Room at the Inn

T-Wa has been to hell and back.

In prison, they say the quickest way to gain respect among the general population is to pick the biggest, meanest, ugliest guy in your block and, on your first day inside, beat him to death with a chair. Sure, you'll spend a few months in the hole, but this establishes you right off the bat as a no-nonsense kind of fellow, a gentleman of quick temper and ill humor. In short, no one to mess with.

Needless to say, with a new job and a whole new community of restaurants to explore, I've been fighting a similar temptation to get out there and bust a few kneecaps. And sitting in T-Wa Inn's mostly uninhabited dining room one recent Thursday night, with an absolutely uninspiring Vietnamese noodle bowl topped with sliced-pork egg rolls sitting half-eaten in front of me, I smelled blood in the water. My first -- my only -- impression that night was that this place was dying, being choked out by its own storied history. I'll admit that I gave serious thought to how entertaining it might be to deliver the coup de grace to an on-again-off-again Denver favorite, but in the end my better nature (which I've been meaning to have surgically removed for years) won out. Instead, I took a step back, put down the chair and dove deep into the menu and the mind of Tuan Lam, T-Wa's former and now current owner.

"This is international food," Tuan says. "This is my choice. I tell people, 'You do what you want; now I do what I want.'" Talking with Tuan, I know immediately that I like him. It doesn't change my opinion of that noodle bowl, but a half-hour on the phone convinces me that this guy has a passion for food and for pleasing his customers, and a great attitude about the role of ethnic cuisine. I ask him about his menu and whether he's slanting it toward milder American tastes, and he tells me that if I want traditional Vietnamese food, then I should order it that way. He says: "I tell people, 'This is America! Eat hamburgers! Eat spaghetti!' Learn new ways to make food." Tuan, for example, likes his food healthy, made without too much oil and with the freshest ingredients available. He doesn't like eating fish bones (in Vietnam, small fish are traditionally eaten whole), so he serves fillets, and he doesn't like steaming meat, so he uses the grill or pan instead. T-Wa's kitchen reflects these tastes.

Veteran of kitchen wars: Tuan Lam gave Denver its first Vietnamese restaurant, T-Wa Inn. Now he's taken it back.
Veteran of kitchen wars: Tuan Lam gave Denver its first Vietnamese restaurant, T-Wa Inn. Now he's taken it back.

Location Info


T-Wa Inn

555 S. Federal Blvd.
Denver, CO 80219

Category: Restaurant > American

Region: Southwest Denver


555 South Federal Boulevard, 303-922-2378. Hours: 11a.m. to 10 p.m. daily.

Spring rolls $3.95

Fried dumplings $4.95

Soft-shell crabs $12.95

Noodle bowls $5.95

Catfish in ginger sauce $10.95

Stuffed quail $11.95

"I'm better in the kitchen," Tuan says. Before, "I talk to anyone. Sometimes, I talk too much. Now, I spend 80 percent of my time in the kitchen and only come out if someone asks for me." He tells me that while many restaurants will prepare salads or noodles in great quantities to get ready for the lunch and dinner rush, he's now makingI them one at a time so that everything is controlled by his hands. "Now, no one can say to me, 'Tuan, is something changing at T-Wa again?'"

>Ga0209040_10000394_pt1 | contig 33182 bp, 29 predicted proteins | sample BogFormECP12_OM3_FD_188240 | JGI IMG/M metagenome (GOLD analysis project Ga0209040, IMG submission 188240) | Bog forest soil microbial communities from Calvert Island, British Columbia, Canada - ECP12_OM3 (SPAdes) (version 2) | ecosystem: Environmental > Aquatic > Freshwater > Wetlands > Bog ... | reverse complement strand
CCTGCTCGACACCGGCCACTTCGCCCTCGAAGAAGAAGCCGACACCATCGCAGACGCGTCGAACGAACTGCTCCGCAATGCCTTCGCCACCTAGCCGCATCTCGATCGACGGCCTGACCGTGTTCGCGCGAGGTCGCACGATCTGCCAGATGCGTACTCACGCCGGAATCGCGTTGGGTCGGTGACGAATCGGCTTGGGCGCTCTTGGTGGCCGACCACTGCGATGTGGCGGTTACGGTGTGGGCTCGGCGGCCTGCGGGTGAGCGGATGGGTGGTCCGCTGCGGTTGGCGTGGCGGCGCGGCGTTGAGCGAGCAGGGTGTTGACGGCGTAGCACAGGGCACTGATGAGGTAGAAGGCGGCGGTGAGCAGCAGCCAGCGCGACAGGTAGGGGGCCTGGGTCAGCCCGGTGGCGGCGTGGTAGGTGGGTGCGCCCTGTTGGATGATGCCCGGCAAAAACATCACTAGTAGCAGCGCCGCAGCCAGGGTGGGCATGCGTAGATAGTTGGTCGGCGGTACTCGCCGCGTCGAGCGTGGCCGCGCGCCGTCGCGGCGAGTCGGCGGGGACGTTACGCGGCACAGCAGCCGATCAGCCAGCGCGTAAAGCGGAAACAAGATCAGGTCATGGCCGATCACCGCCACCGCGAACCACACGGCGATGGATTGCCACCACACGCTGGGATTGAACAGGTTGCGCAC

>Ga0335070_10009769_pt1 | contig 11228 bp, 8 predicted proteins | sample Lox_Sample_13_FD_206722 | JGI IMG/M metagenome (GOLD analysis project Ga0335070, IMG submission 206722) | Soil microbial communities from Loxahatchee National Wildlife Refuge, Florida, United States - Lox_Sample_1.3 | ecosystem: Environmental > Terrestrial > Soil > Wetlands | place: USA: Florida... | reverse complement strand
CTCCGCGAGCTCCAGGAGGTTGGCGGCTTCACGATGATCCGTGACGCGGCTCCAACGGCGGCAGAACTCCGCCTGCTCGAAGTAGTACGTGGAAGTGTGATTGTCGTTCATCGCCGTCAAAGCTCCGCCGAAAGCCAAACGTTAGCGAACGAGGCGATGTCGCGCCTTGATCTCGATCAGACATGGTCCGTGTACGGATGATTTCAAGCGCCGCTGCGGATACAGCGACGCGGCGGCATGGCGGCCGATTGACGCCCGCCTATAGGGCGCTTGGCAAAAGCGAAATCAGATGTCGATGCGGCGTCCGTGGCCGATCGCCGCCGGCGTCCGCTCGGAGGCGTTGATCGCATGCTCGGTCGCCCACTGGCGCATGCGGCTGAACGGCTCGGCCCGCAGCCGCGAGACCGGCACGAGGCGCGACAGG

He's referring to his recent reacquisition of T-Wa after it was owned for more than a year by Vinny Tian, a former partner in King's Land Seafood Restaurant. When Tuan sold the place to Tian, he left behind a large and loyal clientele who'd loved T-Wa for years, even decades, but weren't crazy about the change in ownership. For a full fifteen minutes, Tuan tells me horror stories about the intervening months: unpaid bills, weekly price changes, fortunes spent in remodeling, a nightmare menu that swelled to somewhere around 300 dishes.

But when I ask him why, after selling the place and getting away from those problems, he decided to go back to T-Wa, he pauses for probably the first time in the conversation, then says simply that he was embarrassed by what had happened to his restaurant.

All history aside, though, it's what T-Wa's doing today that really matters, and that brings us back to my uninspiring noodle bowl.

If eating is an adventure -- and to me, it always is -- then that first dish was like standing at the arrivals gate of an unfamiliar airport at the beginning of a long journey. I was a little lost, a little confused, but mostly I felt like the food hadn't taken me anywhere. The dish was timid, for starters, and Vietnamese food should never be that. The bun (Vietnamese-style vermicelli noodles made with rice flour) were stiff and undercooked; the egg rolls were fried beautifully, so that the skins were crisp as pulled sugar, but they had been stuffed with a pork filling that showed none of the interplay of flavor, texture and heat that is the hallmark of good Asian cuisine. Couple that with a nuoc cham (the ubiquitous orange dipping sauce served with nearly all things Vietnamese) that was cloyingly sweet in all the ways it should have been sharp, and an appetizer plate of four plump fried dumplings crammed with a pork mixture identical to that of my entree (and also identical to what you find in a thousand Chinese buffets the world over), and I was ready to end my voyage of discovery right there. I could have simply paid my bill and walked out the door, never to return.

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